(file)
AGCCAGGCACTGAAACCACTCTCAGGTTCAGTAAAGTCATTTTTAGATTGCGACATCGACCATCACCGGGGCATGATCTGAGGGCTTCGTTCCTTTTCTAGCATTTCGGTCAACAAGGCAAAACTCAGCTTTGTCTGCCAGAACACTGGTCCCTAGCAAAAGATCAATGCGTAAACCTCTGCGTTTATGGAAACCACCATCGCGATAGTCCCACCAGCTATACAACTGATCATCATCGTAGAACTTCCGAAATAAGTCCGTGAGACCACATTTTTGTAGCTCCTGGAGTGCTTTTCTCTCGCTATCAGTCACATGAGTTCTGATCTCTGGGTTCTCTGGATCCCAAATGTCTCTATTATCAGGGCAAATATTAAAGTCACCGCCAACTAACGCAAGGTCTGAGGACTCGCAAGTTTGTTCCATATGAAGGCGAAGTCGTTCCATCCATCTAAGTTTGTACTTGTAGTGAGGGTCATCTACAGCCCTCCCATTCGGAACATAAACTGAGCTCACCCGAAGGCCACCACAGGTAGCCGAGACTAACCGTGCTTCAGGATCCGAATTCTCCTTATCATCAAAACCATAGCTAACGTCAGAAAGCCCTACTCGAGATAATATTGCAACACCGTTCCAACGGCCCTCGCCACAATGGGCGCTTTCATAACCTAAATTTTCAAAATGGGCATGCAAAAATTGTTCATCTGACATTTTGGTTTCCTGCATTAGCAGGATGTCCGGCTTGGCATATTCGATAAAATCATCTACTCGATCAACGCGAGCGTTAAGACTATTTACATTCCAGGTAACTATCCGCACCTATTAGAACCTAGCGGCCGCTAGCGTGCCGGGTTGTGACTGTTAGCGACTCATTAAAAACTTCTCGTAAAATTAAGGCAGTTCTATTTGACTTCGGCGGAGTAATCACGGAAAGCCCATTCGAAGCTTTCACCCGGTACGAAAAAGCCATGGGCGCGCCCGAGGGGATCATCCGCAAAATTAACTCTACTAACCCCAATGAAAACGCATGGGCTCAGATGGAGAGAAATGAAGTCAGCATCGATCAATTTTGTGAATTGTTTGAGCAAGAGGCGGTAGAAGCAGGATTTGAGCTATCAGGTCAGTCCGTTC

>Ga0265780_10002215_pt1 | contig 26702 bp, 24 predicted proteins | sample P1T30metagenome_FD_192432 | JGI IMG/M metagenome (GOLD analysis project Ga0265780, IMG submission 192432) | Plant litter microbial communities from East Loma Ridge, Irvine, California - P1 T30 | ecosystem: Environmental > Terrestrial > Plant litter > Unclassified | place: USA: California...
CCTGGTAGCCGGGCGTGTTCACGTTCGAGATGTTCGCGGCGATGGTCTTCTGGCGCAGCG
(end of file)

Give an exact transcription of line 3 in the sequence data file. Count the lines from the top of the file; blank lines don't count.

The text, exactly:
CCTGGTAGCCGGGCGTGTTCACGTTCGAGATGTTCGCGGCGATGGTCTTCTGGCGCAGCG